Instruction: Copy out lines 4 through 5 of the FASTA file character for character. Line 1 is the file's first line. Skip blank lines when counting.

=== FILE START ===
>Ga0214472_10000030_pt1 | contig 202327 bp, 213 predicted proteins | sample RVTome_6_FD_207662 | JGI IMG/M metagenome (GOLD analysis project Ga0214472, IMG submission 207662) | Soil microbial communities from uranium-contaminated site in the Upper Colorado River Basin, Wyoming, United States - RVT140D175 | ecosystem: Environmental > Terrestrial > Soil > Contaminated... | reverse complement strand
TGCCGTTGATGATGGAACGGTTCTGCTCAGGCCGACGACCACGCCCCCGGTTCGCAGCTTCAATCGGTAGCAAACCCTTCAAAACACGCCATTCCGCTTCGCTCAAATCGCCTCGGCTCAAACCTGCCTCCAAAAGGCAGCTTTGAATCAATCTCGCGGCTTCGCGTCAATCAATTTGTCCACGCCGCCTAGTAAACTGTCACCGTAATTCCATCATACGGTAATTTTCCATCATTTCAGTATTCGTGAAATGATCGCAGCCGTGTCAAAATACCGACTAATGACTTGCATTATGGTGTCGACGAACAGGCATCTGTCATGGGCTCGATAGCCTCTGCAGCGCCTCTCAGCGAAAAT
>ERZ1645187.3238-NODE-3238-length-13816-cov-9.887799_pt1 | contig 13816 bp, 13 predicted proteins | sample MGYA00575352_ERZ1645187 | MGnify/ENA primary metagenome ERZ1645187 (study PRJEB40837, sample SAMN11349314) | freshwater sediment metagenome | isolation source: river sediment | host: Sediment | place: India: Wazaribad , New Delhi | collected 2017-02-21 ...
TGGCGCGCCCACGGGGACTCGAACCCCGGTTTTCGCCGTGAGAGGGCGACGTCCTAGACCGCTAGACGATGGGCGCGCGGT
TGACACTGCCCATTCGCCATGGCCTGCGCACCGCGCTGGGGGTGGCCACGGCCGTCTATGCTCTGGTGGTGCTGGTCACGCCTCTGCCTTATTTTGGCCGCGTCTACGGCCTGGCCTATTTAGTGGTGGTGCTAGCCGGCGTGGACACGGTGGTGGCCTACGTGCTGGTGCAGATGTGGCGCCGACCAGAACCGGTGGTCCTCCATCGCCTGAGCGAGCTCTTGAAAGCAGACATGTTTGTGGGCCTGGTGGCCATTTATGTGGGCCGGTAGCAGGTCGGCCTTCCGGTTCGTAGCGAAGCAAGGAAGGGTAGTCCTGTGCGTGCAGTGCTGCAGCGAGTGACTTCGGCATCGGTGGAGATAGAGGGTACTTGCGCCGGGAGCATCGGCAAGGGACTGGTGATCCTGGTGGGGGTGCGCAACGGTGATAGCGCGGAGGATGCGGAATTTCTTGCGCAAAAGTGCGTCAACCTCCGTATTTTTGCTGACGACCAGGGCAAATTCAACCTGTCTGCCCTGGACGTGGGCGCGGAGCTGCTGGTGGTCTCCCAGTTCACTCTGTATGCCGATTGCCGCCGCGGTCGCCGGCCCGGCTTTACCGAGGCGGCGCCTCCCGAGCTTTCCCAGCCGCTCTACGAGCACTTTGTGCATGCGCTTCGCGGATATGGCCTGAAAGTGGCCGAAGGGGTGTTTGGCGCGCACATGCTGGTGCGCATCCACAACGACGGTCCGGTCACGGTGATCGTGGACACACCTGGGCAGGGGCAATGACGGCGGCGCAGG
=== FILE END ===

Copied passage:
TGGCGCGCCCACGGGGACTCGAACCCCGGTTTTCGCCGTGAGAGGGCGACGTCCTAGACCGCTAGACGATGGGCGCGCGGT
TGACACTGCCCATTCGCCATGGCCTGCGCACCGCGCTGGGGGTGGCCACGGCCGTCTATGCTCTGGTGGTGCTGGTCACGCCTCTGCCTTATTTTGGCCGCGTCTACGGCCTGGCCTATTTAGTGGTGGTGCTAGCCGGCGTGGACACGGTGGTGGCCTACGTGCTGGTGCAGATGTGGCGCCGACCAGAACCGGTGGTCCTCCATCGCCTGAGCGAGCTCTTGAAAGCAGACATGTTTGTGGGCCTGGTGGCCATTTATGTGGGCCGGTAGCAGGTCGGCCTTCCGGTTCGTAGCGAAGCAAGGAAGGGTAGTCCTGTGCGTGCAGTGCTGCAGCGAGTGACTTCGGCATCGGTGGAGATAGAGGGTACTTGCGCCGGGAGCATCGGCAAGGGACTGGTGATCCTGGTGGGGGTGCGCAACGGTGATAGCGCGGAGGATGCGGAATTTCTTGCGCAAAAGTGCGTCAACCTCCGTATTTTTGCTGACGACCAGGGCAAATTCAACCTGTCTGCCCTGGACGTGGGCGCGGAGCTGCTGGTGGTCTCCCAGTTCACTCTGTATGCCGATTGCCGCCGCGGTCGCCGGCCCGGCTTTACCGAGGCGGCGCCTCCCGAGCTTTCCCAGCCGCTCTACGAGCACTTTGTGCATGCGCTTCGCGGATATGGCCTGAAAGTGGCCGAAGGGGTGTTTGGCGCGCACATGCTGGTGCGCATCCACAACGACGGTCCGGTCACGGTGATCGTGGACACACCTGGGCAGGGGCAATGACGGCGGCGCAGG